11. Franklin K. Lane Hs – 999 Jamaica Avenue (K420)
  12. Performing Arts And Technology Hs 400 Pennsylvania Ave (K502)
  13. Fort Hamilton Hs – 8301 Shore Road (K490)
  14. Port Richmond Hs – 35 St. Josephs Ave (R445)
  15. Curtis Hs – 105 Hamilton Ave (R450)
  16. The Michael J. Petrides School – 715 Ocean Terrace (R080)
  17. Susan E. Wagner Hs – 1200 Manor Road (R460)
  18. Tottenville Hs -100 Luten Ave (R455)

We’ve got work to do. Please join us in our campaign against militarization and recruitment in New York City High Schools.

– Eva-Lee Baird
for the Granny Peace Brigade

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4 comments to JROTC – A Recruitment Tool In 18 New York City High Schools

  • […] JROTC – A Recruitment Tool In 18 New York City High Schools […]

  • […] Peace Action, was at City Hall for the third time this year (2016) demanding that  funding for the Junior Reserve Officers training Corps (JROTC) program, in 18 NYC high schools, not be approved. The Mayor’s Education Expense Budget, 2016-2017, includes an estimated $1.5 […]

  • Wesley

    This is not necessarily true! This was 17 years ago…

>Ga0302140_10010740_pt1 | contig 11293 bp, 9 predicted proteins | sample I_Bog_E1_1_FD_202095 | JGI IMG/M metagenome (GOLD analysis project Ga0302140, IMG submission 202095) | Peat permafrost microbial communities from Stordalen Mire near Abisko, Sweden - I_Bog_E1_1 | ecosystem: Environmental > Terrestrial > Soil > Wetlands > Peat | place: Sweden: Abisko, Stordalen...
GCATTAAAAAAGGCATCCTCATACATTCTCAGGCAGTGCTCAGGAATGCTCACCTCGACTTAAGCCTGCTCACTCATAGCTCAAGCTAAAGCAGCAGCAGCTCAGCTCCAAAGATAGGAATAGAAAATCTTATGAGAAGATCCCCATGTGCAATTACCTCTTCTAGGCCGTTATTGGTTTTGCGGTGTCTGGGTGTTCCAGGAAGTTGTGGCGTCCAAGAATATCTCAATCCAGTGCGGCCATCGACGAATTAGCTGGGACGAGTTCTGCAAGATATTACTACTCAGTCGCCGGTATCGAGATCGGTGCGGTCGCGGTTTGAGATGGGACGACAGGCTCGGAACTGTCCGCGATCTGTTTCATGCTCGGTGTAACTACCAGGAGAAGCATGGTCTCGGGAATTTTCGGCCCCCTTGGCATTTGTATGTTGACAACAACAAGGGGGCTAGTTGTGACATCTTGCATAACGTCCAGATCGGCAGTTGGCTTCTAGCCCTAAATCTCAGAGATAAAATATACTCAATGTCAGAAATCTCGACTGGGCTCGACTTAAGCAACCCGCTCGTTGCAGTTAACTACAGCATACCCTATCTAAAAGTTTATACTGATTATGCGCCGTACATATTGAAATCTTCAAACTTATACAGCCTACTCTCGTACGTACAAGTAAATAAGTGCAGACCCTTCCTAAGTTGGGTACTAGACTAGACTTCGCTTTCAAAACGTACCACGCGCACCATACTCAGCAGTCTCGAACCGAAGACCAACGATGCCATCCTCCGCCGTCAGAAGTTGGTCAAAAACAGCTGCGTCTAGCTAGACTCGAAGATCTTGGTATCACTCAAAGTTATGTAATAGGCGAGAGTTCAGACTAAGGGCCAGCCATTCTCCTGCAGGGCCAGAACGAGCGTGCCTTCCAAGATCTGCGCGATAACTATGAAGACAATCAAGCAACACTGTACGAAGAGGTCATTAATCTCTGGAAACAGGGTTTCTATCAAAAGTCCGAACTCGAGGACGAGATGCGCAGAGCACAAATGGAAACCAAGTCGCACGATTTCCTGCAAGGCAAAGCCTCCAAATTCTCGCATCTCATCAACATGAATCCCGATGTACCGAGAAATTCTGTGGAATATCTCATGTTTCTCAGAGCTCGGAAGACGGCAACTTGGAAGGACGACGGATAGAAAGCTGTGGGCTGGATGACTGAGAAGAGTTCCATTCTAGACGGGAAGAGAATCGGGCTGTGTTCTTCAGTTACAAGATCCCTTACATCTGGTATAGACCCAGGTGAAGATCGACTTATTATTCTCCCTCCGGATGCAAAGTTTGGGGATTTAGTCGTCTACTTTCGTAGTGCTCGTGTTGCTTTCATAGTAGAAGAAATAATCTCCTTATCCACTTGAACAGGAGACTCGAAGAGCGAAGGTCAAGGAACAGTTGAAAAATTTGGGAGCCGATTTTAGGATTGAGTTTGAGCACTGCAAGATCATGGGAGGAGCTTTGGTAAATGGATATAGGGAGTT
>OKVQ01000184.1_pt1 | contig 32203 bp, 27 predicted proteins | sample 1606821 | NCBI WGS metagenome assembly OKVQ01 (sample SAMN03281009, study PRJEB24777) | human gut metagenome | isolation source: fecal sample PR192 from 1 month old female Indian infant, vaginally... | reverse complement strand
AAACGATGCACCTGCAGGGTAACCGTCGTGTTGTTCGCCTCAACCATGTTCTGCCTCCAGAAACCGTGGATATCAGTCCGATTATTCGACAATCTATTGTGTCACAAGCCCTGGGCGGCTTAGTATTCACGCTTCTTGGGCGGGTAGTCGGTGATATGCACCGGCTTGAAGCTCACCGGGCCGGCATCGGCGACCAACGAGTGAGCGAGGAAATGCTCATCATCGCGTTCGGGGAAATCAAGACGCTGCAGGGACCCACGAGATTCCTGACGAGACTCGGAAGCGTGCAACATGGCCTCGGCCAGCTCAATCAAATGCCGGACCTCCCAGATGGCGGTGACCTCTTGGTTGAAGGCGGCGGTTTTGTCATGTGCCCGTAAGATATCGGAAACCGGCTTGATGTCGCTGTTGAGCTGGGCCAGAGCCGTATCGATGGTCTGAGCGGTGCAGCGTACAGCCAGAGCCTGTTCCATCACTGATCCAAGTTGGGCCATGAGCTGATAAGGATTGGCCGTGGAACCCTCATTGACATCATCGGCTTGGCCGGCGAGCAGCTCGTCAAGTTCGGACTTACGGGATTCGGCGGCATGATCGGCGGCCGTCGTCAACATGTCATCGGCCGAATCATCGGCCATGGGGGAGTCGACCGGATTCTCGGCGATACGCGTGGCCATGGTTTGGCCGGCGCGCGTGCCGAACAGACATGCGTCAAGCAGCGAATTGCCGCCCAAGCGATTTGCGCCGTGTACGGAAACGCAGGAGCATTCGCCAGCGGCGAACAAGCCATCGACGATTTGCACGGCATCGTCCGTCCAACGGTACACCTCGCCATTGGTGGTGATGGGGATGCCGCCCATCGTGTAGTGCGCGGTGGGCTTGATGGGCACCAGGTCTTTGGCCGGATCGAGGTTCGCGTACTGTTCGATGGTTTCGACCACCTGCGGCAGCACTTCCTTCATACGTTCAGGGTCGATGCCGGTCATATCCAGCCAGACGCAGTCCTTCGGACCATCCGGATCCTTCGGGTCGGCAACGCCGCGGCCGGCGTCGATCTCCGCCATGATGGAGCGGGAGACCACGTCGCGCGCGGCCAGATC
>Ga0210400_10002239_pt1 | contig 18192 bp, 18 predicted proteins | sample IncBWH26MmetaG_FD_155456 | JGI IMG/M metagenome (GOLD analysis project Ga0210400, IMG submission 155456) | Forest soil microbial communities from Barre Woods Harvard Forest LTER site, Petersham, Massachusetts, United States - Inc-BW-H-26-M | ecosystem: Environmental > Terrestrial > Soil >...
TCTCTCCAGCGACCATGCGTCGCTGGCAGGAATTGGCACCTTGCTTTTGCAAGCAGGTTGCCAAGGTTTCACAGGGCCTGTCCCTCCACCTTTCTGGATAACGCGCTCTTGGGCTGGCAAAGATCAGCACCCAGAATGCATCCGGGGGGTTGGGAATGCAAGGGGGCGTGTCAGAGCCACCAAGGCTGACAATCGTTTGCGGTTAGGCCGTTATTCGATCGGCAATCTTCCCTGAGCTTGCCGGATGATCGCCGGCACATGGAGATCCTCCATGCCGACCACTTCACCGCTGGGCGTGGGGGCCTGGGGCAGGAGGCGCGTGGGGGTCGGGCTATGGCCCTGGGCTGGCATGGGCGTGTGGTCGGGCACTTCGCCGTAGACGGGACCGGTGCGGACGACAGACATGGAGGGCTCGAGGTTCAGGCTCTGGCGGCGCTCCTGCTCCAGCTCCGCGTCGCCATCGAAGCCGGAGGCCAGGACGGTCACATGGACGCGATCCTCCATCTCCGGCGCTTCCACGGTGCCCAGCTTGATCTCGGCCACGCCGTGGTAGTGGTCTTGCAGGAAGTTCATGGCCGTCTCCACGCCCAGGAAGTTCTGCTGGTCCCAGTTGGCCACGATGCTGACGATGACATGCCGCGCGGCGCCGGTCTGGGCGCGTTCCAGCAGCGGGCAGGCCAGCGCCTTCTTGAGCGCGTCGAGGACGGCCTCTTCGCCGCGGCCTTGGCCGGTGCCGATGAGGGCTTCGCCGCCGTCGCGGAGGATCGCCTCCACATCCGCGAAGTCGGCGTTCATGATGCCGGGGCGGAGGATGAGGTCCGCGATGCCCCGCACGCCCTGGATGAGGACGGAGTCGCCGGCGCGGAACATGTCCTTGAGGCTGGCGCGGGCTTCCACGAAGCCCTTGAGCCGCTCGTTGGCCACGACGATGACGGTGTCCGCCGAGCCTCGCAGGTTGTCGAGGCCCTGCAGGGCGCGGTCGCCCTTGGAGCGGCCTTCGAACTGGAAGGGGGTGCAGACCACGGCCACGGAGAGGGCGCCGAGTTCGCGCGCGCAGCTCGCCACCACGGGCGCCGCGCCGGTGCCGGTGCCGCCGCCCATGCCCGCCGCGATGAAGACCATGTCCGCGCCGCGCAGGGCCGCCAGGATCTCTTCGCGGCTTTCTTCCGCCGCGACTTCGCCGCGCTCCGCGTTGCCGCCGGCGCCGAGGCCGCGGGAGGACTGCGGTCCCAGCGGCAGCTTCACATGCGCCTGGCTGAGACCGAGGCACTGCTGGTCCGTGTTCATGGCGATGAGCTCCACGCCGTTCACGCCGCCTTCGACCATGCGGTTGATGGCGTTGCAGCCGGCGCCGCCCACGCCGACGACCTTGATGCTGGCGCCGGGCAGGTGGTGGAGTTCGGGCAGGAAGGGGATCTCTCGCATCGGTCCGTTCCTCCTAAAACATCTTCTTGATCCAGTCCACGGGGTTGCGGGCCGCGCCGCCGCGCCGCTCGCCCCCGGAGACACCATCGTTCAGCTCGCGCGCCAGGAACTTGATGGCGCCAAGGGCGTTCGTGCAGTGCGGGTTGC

• Doc Riley A.

    Will all due respect, you seem to be very outdated in your facts. The memorandum you cite is from 17 years ago. That is not necessarily the truth now. Junior ROTC is a program that focuses on citizenship and personal development. Every child is a STUDENT before a cadet. That’s the rule.

    In the first year, students are taught basic disciplines and drill & ceremony. Simple disciplines like that help with developing other things, like time management or other useful skills for college. There is also a service-learning project at the end of the year. Service-learning is like community service, except it addresses a need of the community AND lets people apply and develop what they learn in a classroom. It helps students connect with people and learn to work as a team.

    In the second year, students are taught about first aid, an important skill in emergency situations, and civics. This helps in the event of a medical emergency. The students are instructed on how to perform CPR, create splints, tourniquets, etc. These are skills that can save lives. Civics help with understanding rights and responsibilities as a citizen. In fact, parts of the curriculum also appears in US History classes. It can aid students in studying for regents exams.